Due to the fact that they were not destroyed by the Ice Age, this continuity of existence, in combination with geological changes and a constant year-round supply of solar energy (12 hours for 365 days a year), allowed to evolve countless genes, organic compounds, organisms, and coexisting ecosystems. As a result, it led to the emergence of the prehistoric cradle of humanity (biblical paradise) with a whole bunch of other species, which to this day treat the equatorial forest as their home, including seasonally migrating species from south to north, such as "our Polish" cuckoos or skylarks.

Currently, most of us no longer live there, but our existence as humans is almost completely dependent on them. The functions they perform are only being discovered by scientists, such as regulating the earth's climate or the chemical composition of the atmosphere. This countless diversity of molecular substances contained in various plants or fungi contains equivalents of medical substances for all known and unknown diseases that will appear in the unforeseen future. It is worth noting that less than one percent of the discovered plants have been tested for pharmacological properties. Many of the newly discovered species are still waiting to be named, and even more are waiting to be discovered.
For example, there are approximately 150,000 discovered species of fungi known to us, most of which occur in the tropics, but according to biologists-mycologists, the true number ranges from 2.2 to 3.8 million. Another example may be trees, of which we have catalogued 53,000 species from all latitudes, of which 50,000 grow in the torrid zone. A similar situation applies to other groups of organisms that are less visible to the naked eye, which live mainly in the inaccessible canopies of trees in the equatorial forest or in the layers of the earth, and I do not even mention the depths of the ocean or the dying reefs. We literally live on the so-called Terra Incognita an unknown and unexplored planet. How else to call it when the number of all discovered species up to date is 2 million and the actual number according to scientific consensus is about 20 million, and some bolder estimates suggest even 100 million. I think that would be quite possible before cutting down all the primary forests.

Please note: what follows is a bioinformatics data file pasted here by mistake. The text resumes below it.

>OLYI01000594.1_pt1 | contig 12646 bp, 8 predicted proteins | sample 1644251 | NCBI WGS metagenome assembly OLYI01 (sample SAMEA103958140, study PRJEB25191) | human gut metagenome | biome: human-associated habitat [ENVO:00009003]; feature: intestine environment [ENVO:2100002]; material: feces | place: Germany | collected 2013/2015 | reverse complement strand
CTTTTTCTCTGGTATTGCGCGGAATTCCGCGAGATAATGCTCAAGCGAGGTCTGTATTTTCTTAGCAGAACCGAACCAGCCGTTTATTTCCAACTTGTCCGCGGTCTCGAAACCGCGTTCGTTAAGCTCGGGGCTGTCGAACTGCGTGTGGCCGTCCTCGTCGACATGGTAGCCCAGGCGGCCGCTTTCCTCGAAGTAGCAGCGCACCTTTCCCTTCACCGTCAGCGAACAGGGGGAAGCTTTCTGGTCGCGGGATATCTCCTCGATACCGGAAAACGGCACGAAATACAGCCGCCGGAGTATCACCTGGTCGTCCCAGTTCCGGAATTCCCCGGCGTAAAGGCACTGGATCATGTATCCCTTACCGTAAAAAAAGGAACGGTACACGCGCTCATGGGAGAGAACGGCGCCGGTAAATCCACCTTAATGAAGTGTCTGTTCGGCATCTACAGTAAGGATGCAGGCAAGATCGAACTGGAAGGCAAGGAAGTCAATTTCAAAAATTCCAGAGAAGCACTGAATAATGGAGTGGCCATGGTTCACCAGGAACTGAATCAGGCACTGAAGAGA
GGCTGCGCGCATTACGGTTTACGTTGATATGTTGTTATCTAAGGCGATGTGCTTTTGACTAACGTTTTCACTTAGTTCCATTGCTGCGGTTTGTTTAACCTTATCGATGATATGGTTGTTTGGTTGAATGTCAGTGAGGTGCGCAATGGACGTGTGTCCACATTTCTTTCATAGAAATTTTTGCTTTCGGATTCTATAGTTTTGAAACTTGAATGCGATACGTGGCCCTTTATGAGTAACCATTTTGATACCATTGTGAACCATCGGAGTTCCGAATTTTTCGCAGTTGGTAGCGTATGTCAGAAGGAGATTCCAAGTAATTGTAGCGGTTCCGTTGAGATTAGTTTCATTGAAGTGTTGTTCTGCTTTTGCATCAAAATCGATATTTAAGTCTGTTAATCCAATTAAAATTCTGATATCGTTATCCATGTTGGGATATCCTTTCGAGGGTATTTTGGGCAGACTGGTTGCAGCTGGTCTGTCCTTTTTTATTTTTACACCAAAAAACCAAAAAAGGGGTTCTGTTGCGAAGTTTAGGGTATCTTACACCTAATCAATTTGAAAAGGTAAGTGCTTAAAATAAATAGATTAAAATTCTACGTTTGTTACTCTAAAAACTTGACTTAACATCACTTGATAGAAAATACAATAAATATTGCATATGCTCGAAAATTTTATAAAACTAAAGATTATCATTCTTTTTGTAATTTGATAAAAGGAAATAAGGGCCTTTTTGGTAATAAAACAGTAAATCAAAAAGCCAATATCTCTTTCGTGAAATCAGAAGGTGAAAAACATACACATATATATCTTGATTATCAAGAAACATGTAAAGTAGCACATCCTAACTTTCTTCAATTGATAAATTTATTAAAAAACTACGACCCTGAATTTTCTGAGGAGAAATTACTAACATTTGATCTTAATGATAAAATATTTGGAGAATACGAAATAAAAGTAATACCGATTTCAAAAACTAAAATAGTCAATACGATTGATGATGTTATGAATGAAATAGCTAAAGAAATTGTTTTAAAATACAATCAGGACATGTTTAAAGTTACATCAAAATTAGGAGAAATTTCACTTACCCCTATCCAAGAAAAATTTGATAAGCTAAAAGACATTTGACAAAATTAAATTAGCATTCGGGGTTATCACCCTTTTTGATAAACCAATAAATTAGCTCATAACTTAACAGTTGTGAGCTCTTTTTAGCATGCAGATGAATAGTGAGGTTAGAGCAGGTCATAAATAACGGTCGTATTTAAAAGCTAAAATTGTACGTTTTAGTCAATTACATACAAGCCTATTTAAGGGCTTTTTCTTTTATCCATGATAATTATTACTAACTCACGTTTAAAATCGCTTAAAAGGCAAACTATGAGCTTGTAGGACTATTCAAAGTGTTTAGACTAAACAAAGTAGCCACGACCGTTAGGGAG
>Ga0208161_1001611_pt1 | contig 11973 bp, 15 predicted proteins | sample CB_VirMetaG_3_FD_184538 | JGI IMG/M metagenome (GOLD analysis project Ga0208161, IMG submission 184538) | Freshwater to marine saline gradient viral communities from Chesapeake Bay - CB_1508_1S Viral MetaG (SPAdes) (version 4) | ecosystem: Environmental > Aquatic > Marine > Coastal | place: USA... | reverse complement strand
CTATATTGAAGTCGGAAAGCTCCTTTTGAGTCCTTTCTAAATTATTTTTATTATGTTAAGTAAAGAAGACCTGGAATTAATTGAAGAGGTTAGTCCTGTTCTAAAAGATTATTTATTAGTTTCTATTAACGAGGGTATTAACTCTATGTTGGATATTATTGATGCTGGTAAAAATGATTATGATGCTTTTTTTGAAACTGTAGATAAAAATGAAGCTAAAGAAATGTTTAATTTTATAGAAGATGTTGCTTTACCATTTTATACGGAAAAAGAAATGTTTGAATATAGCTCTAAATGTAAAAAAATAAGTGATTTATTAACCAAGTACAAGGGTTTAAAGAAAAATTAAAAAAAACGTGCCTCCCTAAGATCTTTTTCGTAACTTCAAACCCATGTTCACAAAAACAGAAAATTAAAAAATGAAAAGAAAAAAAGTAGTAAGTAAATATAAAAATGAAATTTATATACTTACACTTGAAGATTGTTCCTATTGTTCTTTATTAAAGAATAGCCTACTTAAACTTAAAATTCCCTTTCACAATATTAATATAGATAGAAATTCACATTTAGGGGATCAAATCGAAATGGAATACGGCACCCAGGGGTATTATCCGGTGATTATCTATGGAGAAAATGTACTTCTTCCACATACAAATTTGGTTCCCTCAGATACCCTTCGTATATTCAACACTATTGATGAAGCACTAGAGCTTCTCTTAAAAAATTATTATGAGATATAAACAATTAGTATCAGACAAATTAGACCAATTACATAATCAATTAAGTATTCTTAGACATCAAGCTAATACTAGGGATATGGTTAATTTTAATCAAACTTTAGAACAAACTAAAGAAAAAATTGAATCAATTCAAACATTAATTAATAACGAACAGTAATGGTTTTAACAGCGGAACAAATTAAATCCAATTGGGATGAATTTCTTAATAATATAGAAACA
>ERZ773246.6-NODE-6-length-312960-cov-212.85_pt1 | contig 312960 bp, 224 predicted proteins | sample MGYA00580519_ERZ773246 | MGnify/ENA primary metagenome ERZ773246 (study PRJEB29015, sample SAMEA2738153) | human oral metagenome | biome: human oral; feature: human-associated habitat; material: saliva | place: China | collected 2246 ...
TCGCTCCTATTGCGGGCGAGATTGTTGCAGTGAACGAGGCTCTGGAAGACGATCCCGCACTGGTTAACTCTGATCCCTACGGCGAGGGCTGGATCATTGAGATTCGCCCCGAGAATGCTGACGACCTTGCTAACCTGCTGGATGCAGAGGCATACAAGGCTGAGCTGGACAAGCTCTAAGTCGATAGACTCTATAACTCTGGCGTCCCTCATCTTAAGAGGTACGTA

Rainforests are part of a complex planetary network of interdependencies; they are a very important element of the machine that creates this delicate balance, thanks to which life on our planet is possible. Our own species, especially over the last centuries, along with population growth, develops proportionally both geophysical and technological ability to disrupt this balance, which in turn leads to deterioration of the quality of life and ultimately, in the perspective of time, to its partial annihilation. No one who has common sense and lives with his family on a high branch of a tree will take a saw in his hand and start cutting it? And yet, as a species, against reason, we do exactly the same, cutting the branch on which we live.


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Text: Krzysztof Filla

Date: 11.03.2024